In 2005, Scott Perkins established The Louise Perkins Foundation, named after his wife Louise, who passed away in 2004 after living for ten years with incurable (secondary) breast cancer. A year later Sweet Louise was launched to help support women in New Zealand living with incurable breast cancer.
Today, the foundation supports 580 women across the country, including Lyn Cosgrove. She shares her empowering story of hope with MiNDFOOD.
Cosgrove was first diagnosed with Breast Cancer Stage 2 in December 2009. She had surgery for a partial mastectomy of the left breast, followed by radiotherapy and chemotherapy. She received a second diagnosis on February 6, 2015, of Metastatic Breast Cancer to Brain Stage 4 Terminal Cancer (TC).
She had surgery to remove the brain tumour and radiotherapy and is still undergoing (oral) chemotherapy and takes seizure tablets. She heard about Sweet Louise when she walked up to the Cancer Society between waiting for a consult at Auckland Hospital. “They told me about an ‘exclusive membership’ that I might like to join – Sweet Louise. I had the prerequisite to gain automatic admission to this Club by virtue of having TC,” says Cosgrove.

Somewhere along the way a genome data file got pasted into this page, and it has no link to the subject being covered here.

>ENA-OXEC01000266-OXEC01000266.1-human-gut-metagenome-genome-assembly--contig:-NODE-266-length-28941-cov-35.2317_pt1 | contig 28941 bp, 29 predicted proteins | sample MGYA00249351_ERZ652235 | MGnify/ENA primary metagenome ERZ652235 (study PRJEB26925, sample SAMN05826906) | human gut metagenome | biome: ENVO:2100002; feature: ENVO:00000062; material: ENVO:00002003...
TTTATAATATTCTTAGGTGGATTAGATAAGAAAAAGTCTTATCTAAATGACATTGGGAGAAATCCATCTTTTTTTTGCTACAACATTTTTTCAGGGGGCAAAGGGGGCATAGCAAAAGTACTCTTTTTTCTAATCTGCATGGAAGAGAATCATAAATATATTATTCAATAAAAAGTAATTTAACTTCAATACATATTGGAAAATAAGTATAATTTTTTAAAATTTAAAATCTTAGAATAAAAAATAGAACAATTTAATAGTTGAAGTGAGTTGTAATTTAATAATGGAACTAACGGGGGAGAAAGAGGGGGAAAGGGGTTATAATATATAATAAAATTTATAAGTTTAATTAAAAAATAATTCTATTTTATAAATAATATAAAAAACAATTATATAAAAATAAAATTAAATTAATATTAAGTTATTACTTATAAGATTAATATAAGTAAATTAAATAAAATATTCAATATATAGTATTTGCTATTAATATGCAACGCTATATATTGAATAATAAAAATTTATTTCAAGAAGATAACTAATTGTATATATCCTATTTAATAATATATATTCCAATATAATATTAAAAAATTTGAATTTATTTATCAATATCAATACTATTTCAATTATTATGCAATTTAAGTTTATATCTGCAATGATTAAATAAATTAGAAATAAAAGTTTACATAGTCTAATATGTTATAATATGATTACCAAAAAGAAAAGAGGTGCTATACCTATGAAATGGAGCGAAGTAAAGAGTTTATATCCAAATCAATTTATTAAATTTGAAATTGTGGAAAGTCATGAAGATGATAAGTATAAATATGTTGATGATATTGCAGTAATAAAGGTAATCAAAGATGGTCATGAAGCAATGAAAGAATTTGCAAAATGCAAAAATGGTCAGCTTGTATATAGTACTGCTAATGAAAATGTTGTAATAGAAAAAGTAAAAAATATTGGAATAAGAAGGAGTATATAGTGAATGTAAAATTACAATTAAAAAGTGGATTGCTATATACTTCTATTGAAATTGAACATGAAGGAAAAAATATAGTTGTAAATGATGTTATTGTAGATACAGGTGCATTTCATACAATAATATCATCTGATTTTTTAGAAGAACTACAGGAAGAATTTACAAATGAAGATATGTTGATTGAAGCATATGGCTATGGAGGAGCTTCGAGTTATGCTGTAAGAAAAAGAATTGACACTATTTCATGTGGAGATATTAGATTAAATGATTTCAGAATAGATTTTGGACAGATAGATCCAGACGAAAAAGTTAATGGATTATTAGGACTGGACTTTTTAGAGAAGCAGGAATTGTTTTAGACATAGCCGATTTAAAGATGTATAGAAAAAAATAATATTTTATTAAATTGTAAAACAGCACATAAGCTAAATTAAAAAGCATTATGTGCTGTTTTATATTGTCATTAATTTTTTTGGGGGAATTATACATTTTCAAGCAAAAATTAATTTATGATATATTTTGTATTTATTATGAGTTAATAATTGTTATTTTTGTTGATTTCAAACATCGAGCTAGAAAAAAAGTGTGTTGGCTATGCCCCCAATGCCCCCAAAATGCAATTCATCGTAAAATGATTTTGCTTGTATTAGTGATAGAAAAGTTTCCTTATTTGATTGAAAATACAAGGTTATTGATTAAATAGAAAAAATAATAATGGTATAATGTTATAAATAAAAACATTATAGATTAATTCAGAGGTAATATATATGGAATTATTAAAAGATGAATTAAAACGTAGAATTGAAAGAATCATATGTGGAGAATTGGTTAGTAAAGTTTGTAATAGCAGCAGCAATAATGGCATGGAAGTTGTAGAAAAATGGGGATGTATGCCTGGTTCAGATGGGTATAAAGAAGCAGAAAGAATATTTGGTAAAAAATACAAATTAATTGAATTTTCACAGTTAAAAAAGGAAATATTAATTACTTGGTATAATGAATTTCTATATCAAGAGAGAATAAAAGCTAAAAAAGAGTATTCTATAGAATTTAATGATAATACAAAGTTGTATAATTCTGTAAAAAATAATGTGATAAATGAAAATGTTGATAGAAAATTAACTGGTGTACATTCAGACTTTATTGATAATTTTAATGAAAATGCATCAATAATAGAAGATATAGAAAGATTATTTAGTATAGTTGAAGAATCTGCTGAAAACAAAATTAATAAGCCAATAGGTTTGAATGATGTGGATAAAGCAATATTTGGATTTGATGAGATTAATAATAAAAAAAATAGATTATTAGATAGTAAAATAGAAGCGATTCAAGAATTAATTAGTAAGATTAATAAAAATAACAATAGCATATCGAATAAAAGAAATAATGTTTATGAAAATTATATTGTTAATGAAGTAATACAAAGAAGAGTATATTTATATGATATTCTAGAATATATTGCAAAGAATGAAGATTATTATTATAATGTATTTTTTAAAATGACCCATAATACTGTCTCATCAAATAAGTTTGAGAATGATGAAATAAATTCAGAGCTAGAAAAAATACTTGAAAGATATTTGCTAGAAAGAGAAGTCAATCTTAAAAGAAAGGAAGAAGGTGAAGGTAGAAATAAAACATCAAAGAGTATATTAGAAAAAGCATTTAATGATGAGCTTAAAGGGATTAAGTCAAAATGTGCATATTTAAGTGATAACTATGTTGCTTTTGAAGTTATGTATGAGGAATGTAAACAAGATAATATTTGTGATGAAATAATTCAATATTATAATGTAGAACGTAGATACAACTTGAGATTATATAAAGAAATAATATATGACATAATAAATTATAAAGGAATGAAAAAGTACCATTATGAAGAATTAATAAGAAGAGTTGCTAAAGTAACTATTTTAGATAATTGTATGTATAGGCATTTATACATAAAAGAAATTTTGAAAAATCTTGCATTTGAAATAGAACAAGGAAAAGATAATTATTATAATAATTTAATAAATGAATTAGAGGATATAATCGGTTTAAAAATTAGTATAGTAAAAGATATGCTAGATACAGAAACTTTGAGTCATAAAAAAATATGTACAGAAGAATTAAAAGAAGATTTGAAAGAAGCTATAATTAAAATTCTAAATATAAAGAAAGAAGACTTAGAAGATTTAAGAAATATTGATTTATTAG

She joined the organisation because she was curious to know more about people that are walking the same path. “Curious firstly, on how other travellers are coping and looking. How long have they been on their medications; what side effects, if any, have or are they currently experiencing (of course with a degree of subtlety).”
“At my first Sweet Louise meeting I was pleasantly surprised, I was greeted by Sweet Louise Support Co-ordinator, Niki Roy and then meeting others yet to become friends. I felt a warmth, all I could do was smile broadly and say ‘hello there’ I’m the new kid on the block. It’s truly amazing how just one smile can be so engaging and disarm any fears,” she says.
When Cosgrove first got the diagnosis of terminal cancer she was shocked. “I felt this was like a repeat of a horror movie stuck on buffering mode, and I was the leading actor. I was questioning myself, did I do, what could I have done better, was there additional stress from work pressures, new build pressures, taking on extra training, less sleep? It was quite a reality check. I needed to be strong, not only for myself but also for my whanau (family) and friends. It is key, that I stay strong.”
Before her big operation, all Cosgrove could think about is whether she would lose a part of herself, “my memories of whanau and friends, my ability to communicate, mental impairment, not fit to perform my role in the firm,” she still works part-time. “All these fears dissipated when I went through my surgery and in recovery. The instant feeling of gratefulness to everyone, I made this with all my faculties intact.
My mantra, quote from the movie, The Help, is “You Is Good; You Is Kind; You Is Important!”
To read Louise Perkins’ story, get a copy of the October Edition of MiNDFOOD New Zealand.